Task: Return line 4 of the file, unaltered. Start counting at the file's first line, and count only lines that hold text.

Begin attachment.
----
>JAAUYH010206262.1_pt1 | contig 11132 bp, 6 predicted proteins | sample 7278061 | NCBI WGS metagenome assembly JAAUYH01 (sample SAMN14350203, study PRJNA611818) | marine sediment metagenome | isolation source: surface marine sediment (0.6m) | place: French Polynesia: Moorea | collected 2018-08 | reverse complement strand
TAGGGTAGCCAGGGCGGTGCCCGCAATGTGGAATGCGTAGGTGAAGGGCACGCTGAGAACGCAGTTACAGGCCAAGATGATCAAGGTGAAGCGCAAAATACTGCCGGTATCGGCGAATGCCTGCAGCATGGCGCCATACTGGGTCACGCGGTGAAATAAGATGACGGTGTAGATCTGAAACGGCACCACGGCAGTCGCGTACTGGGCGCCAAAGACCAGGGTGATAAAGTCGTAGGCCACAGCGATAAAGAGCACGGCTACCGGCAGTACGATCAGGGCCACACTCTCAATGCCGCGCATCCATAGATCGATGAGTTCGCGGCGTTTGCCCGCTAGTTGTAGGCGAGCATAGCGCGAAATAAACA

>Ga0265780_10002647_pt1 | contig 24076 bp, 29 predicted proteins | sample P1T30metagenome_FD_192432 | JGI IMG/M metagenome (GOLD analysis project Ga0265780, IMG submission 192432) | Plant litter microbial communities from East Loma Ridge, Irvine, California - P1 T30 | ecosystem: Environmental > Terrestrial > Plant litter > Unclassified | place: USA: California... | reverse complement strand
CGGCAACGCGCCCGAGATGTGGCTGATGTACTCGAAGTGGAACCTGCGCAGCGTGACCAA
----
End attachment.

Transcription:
CGGCAACGCGCCCGAGATGTGGCTGATGTACTCGAAGTGGAACCTGCGCAGCGTGACCAA